Thursday, February 18, 2010

Reaching Upward From 'Neath the Shadow of the Elms

If life truly imitated art, then more of us would live it big moment to big moment as opposed to incrementally. You know what I mean. Cinematically, married life is comprised of nothing but tent pole moments: the wedding, childbirth, the child's wedding, etc. In actuality, it is comprised of a multitude of little moments. Little moments that we hope - as we live through them - help us get a bit closer to where we want to be. Wherever that is.

In the millions of little moments that comprise our life, there are countless decisions to be made. Who would have suspected that Robert Frost was onto something with his whole "two roads diverging in a woods" mantra? Except for the fact that when the decision is yours to make - and it is important - it often seems that you staring ahead at more than a simple fork. And it seems to me as I continue to shuffle my way along E Street through ever-advancing middle age that life is front-loaded. We face a lot of very important decisions it seems fairly early on in the game from where we want to go to college to what we want to do for a living to who we want to fall in love with forever.

One of the greatest things that Margaret instilled in Suz and Rob from the time they were little was the "Say Anything" doctrine. Even as kids both of them were confident in their ability to tell us (principally Margaret) anything, be it good stuff, bad stuff or - more often than not - simply day-to-day stuff. Admittedly most of the time that was a three-way conversation. Not that I was aloof as my old man was when I was a kid but simply because I was not home a great deal of the time. The system of communication was developed principally in my absence and rather than allow my ego to get in the way of progress and play the role of the great interloper, I simply would get updates from Margaret as developments warranted. I know not what system of communication you used and/or currently use in your home but ours worked just fine for us thank you very much. Our two learned early on that in our home trust and faith travelled on a two-way street. It is a lesson that I presume each shall carry in their little knapsack of knowledge for their life's remainder and, hopefully, shall pass on to their own children.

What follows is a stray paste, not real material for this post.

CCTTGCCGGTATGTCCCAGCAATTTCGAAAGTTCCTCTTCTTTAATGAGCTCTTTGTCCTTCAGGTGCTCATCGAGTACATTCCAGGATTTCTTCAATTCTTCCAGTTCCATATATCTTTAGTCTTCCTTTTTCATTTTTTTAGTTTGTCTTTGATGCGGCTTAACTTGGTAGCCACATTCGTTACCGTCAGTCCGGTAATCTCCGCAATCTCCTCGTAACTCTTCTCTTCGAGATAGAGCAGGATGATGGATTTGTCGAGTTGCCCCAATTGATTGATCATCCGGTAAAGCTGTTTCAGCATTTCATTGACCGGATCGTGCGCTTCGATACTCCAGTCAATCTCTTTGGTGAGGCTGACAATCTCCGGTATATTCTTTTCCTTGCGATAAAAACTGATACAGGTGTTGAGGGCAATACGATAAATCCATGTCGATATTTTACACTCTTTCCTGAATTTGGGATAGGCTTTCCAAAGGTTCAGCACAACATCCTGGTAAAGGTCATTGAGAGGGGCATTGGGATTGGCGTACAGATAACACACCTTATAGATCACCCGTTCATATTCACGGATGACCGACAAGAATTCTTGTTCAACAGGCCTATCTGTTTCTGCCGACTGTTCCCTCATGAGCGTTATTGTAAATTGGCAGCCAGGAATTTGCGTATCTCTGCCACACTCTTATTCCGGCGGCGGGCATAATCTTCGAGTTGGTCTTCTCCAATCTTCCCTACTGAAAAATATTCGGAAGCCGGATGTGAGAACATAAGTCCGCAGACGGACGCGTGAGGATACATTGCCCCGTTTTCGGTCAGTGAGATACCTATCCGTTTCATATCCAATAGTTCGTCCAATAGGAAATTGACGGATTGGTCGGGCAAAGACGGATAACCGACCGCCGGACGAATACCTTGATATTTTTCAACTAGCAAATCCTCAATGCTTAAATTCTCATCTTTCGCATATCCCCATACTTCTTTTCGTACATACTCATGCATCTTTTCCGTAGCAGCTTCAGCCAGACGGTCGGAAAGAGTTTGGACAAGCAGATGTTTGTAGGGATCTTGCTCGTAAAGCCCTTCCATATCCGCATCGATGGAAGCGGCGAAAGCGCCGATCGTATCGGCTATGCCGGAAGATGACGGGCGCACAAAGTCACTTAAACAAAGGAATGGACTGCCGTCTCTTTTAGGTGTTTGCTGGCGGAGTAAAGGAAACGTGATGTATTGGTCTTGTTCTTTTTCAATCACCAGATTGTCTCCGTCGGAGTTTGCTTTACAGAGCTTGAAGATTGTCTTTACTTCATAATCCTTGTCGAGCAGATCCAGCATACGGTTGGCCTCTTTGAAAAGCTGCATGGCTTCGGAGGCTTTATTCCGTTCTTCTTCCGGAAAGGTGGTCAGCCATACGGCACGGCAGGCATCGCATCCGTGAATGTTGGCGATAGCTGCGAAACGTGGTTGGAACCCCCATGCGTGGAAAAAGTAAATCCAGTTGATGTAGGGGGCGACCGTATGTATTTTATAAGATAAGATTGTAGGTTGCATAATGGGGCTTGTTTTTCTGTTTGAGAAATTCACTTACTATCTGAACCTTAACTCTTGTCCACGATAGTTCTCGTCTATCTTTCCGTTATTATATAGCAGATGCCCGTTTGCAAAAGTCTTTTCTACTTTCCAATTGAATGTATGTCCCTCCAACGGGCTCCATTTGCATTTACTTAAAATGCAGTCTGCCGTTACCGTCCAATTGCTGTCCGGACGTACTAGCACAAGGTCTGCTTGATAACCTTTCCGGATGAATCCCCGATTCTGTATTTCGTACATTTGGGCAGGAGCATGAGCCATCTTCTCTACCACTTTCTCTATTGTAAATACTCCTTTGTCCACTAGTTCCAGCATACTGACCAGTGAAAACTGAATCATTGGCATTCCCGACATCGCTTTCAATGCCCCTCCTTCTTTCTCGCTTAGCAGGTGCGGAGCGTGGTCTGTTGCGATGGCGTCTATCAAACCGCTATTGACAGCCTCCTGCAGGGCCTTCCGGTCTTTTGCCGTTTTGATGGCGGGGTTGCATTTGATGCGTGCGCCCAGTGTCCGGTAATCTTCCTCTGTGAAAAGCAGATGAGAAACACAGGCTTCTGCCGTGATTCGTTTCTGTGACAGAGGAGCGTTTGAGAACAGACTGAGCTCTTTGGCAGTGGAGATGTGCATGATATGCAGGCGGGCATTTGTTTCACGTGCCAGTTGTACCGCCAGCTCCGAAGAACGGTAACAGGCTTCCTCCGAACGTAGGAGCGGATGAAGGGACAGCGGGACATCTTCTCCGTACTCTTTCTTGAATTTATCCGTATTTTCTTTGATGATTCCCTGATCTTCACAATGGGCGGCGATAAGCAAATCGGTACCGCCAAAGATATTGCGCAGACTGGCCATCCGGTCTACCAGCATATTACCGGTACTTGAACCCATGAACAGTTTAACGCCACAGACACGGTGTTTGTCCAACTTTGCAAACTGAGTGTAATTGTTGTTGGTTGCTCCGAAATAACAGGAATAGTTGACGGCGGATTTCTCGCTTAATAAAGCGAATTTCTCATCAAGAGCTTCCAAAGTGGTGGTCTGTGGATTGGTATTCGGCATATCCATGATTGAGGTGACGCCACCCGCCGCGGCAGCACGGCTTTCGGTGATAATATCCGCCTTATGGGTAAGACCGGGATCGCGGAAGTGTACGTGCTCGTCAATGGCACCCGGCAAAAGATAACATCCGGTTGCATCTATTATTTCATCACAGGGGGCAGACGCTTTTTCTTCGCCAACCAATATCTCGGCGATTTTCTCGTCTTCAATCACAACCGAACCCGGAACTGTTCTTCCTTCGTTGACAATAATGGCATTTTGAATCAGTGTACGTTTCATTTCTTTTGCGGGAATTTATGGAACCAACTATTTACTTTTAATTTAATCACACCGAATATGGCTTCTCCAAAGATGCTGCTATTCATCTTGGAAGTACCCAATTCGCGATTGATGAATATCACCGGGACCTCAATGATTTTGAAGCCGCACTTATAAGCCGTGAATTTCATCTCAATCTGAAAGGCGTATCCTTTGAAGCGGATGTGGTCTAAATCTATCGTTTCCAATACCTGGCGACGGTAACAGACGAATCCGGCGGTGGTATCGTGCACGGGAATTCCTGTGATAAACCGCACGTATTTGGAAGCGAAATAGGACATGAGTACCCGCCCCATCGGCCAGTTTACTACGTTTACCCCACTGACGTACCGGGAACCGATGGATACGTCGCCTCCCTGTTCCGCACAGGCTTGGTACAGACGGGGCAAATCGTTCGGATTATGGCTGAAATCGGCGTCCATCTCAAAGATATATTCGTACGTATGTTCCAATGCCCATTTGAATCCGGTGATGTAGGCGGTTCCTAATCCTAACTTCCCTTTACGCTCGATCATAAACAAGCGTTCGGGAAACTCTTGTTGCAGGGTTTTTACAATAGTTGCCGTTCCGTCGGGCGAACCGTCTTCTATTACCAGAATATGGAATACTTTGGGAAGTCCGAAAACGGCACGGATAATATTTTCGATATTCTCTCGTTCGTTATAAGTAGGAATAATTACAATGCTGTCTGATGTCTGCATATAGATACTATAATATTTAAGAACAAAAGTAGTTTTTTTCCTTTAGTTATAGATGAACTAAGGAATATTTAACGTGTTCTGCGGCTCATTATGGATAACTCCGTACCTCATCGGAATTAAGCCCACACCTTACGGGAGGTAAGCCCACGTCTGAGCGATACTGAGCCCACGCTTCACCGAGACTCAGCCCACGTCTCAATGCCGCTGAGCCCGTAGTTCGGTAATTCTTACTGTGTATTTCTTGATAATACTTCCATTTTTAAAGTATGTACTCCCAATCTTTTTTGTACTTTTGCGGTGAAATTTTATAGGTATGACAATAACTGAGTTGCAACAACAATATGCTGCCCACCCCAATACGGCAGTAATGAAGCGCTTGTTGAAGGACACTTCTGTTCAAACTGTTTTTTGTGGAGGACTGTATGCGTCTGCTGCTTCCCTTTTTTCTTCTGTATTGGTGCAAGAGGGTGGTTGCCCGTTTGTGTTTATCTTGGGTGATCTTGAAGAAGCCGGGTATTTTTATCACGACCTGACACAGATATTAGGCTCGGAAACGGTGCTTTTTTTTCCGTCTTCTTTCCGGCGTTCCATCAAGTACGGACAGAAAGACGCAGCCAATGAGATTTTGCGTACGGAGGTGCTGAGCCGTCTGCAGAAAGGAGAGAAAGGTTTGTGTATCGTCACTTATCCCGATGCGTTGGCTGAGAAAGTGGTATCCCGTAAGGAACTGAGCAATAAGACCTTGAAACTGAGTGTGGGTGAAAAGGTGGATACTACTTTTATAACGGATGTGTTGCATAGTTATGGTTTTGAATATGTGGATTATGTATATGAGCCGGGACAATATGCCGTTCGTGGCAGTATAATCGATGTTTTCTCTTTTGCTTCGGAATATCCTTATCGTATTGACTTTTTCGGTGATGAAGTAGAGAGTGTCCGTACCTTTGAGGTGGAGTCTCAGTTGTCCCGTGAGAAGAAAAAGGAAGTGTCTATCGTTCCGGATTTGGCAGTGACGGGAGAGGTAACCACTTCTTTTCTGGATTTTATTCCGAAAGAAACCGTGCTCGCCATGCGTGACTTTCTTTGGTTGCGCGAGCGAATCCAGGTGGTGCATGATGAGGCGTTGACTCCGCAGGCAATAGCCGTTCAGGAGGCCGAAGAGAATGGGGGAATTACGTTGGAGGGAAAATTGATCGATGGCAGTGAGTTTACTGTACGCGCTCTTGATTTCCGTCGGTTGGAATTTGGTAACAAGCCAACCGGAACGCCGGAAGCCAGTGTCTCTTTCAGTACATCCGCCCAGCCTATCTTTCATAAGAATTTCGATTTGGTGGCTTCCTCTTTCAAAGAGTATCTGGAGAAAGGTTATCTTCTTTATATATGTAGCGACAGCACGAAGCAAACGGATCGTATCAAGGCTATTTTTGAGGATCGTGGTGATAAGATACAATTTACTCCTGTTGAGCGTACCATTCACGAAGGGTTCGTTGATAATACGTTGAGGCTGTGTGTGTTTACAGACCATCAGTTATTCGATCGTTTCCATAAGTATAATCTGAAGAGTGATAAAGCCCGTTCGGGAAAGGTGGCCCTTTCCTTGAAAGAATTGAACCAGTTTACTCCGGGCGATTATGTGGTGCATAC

I have not so much stuck my nose under the tent flap as time has progressed as much as the three of them have opened the flat to allow me in. And it has enabled me - as my two children have morphed into quite remarkable young adults in the first half of their twenties - to get more involved in their day-to-day than I was when they were half the age each is now. While I am sure that speaks volumes to my own limitations as a parent and as a man, it is what it is. No WABAC machine is at my disposal so we will continue to move forward.

Apparently forgiven for my own limitations by those who I helped raise it is nice from time to time to be invited to respond to a query typically phrased as, "What do you think?" While I think that I am of some assistance in such circumstances time will be the ultimate bellwether. It seems however that being so well-versed in my own limitations permits me to offer guidance or at least a reasonable facsimile thereof to them. I hope so anyway. This is a tough enough ride to make it through without being shackled by poor advice; especially when given by one from whom you have solicited it.

History is scattered with the bones of folks who died waiting for the next best thing. Those who sat paralyzed, violating the Wurgraft Doctrine. Both Suz and Rob are blessed with the appropriate combination of courage and caution. Neither is afraid to fail yet neither is rash in the process of decision-making. Stupidity is indeed courage's "B" side, a lesson that both of them learned from Margaret at an early age, took to heart through adolescence and carried with them into adulthood.

Often, it is something marvelous and incredible that grows from those seeds we sow. And when it is, it is a sight to behold.



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